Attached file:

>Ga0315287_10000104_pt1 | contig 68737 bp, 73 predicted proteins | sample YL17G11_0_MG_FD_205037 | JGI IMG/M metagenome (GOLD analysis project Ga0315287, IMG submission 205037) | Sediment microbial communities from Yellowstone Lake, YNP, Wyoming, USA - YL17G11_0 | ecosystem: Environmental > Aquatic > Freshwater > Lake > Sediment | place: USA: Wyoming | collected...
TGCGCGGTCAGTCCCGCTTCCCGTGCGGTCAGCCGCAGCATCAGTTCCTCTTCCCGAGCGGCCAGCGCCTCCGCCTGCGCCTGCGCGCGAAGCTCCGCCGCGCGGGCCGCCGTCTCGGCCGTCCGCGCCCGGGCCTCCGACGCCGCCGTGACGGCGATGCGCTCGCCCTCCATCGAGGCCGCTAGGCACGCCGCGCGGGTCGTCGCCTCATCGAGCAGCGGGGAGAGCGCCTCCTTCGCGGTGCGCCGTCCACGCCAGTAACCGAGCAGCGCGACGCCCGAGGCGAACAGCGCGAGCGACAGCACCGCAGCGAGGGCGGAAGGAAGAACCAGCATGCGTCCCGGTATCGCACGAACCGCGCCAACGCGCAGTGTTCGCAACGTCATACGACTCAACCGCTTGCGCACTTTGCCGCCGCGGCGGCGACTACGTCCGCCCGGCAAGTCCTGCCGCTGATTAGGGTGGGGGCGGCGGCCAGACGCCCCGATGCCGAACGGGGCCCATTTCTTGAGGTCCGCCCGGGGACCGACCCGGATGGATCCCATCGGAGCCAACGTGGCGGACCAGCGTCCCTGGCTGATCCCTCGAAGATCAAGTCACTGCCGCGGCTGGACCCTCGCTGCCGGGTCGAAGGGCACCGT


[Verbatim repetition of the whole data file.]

>Ga0315287_10000104_pt1 | contig 68737 bp, 73 predicted proteins | sample YL17G11_0_MG_FD_205037 | JGI IMG/M metagenome (GOLD analysis project Ga0315287, IMG submission 205037) | Sediment microbial communities from Yellowstone Lake, YNP, Wyoming, USA - YL17G11_0 | ecosystem: Environmental > Aquatic > Freshwater > Lake > Sediment | place: USA: Wyoming | collected...
TGCGCGGTCAGTCCCGCTTCCCGTGCGGTCAGCCGCAGCATCAGTTCCTCTTCCCGAGCGGCCAGCGCCTCCGCCTGCGCCTGCGCGCGAAGCTCCGCCGCGCGGGCCGCCGTCTCGGCCGTCCGCGCCCGGGCCTCCGACGCCGCCGTGACGGCGATGCGCTCGCCCTCCATCGAGGCCGCTAGGCACGCCGCGCGGGTCGTCGCCTCATCGAGCAGCGGGGAGAGCGCCTCCTTCGCGGTGCGCCGTCCACGCCAGTAACCGAGCAGCGCGACGCCCGAGGCGAACAGCGCGAGCGACAGCACCGCAGCGAGGGCGGAAGGAAGAACCAGCATGCGTCCCGGTATCGCACGAACCGCGCCAACGCGCAGTGTTCGCAACGTCATACGACTCAACCGCTTGCGCACTTTGCCGCCGCGGCGGCGACTACGTCCGCCCGGCAAGTCCTGCCGCTGATTAGGGTGGGGGCGGCGGCCAGACGCCCCGATGCCGAACGGGGCCCATTTCTTGAGGTCCGCCCGGGGACCGACCCGGATGGATCCCATCGGAGCCAACGTGGCGGACCAGCGTCCCTGGCTGATCCCTCGAAGATCAAGTCACTGCCGCGGCTGGACCCTCGCTGCCGGGTCGAAGGGCACCGT